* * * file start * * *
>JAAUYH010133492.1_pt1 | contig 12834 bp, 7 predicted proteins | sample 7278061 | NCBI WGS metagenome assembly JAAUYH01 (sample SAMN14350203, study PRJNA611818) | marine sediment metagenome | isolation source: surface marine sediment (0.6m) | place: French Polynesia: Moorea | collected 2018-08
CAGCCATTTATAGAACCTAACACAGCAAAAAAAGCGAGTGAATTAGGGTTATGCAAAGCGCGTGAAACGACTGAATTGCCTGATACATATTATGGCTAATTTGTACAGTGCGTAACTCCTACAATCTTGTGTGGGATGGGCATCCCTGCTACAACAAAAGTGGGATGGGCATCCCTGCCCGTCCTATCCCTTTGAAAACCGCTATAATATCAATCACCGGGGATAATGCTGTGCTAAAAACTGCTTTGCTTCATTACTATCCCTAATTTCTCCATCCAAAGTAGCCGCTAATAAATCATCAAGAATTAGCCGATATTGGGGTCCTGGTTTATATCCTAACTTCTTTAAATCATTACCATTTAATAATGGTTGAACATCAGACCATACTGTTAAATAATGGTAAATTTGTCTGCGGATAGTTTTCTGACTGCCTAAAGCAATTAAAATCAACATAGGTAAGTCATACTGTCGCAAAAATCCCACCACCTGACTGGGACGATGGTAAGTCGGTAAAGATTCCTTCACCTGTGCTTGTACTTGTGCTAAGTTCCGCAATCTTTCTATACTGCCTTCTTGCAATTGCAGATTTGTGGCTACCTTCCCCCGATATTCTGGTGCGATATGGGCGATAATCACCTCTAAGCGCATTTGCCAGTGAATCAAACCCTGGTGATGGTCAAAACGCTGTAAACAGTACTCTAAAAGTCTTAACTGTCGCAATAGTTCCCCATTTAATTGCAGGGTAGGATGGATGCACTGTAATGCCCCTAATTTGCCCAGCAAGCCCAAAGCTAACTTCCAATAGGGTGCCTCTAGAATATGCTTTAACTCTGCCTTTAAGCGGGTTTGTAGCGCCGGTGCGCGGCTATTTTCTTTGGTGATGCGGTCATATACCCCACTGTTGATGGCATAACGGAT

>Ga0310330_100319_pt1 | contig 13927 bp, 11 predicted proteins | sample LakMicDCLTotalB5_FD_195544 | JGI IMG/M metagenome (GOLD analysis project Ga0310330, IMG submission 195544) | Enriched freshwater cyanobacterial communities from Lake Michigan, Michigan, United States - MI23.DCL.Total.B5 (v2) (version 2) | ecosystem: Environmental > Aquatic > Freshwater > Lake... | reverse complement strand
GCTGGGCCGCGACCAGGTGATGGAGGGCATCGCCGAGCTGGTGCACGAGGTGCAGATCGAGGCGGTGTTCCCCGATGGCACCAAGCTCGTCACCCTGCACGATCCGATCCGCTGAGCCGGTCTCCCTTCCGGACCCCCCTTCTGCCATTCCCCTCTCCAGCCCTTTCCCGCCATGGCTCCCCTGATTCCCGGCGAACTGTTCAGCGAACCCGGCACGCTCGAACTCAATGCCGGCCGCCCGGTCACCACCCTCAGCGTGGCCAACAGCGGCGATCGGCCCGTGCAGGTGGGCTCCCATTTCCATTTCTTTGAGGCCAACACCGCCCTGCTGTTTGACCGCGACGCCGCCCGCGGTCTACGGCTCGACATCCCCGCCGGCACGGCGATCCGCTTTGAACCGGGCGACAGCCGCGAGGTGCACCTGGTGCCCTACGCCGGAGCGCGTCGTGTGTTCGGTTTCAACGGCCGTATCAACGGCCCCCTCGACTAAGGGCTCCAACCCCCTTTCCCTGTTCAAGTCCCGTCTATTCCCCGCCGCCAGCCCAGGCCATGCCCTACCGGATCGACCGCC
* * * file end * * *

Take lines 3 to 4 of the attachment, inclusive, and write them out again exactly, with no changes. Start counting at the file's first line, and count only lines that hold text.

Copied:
>Ga0310330_100319_pt1 | contig 13927 bp, 11 predicted proteins | sample LakMicDCLTotalB5_FD_195544 | JGI IMG/M metagenome (GOLD analysis project Ga0310330, IMG submission 195544) | Enriched freshwater cyanobacterial communities from Lake Michigan, Michigan, United States - MI23.DCL.Total.B5 (v2) (version 2) | ecosystem: Environmental > Aquatic > Freshwater > Lake... | reverse complement strand
GCTGGGCCGCGACCAGGTGATGGAGGGCATCGCCGAGCTGGTGCACGAGGTGCAGATCGAGGCGGTGTTCCCCGATGGCACCAAGCTCGTCACCCTGCACGATCCGATCCGCTGAGCCGGTCTCCCTTCCGGACCCCCCTTCTGCCATTCCCCTCTCCAGCCCTTTCCCGCCATGGCTCCCCTGATTCCCGGCGAACTGTTCAGCGAACCCGGCACGCTCGAACTCAATGCCGGCCGCCCGGTCACCACCCTCAGCGTGGCCAACAGCGGCGATCGGCCCGTGCAGGTGGGCTCCCATTTCCATTTCTTTGAGGCCAACACCGCCCTGCTGTTTGACCGCGACGCCGCCCGCGGTCTACGGCTCGACATCCCCGCCGGCACGGCGATCCGCTTTGAACCGGGCGACAGCCGCGAGGTGCACCTGGTGCCCTACGCCGGAGCGCGTCGTGTGTTCGGTTTCAACGGCCGTATCAACGGCCCCCTCGACTAAGGGCTCCAACCCCCTTTCCCTGTTCAAGTCCCGTCTATTCCCCGCCGCCAGCCCAGGCCATGCCCTACCGGATCGACCGCC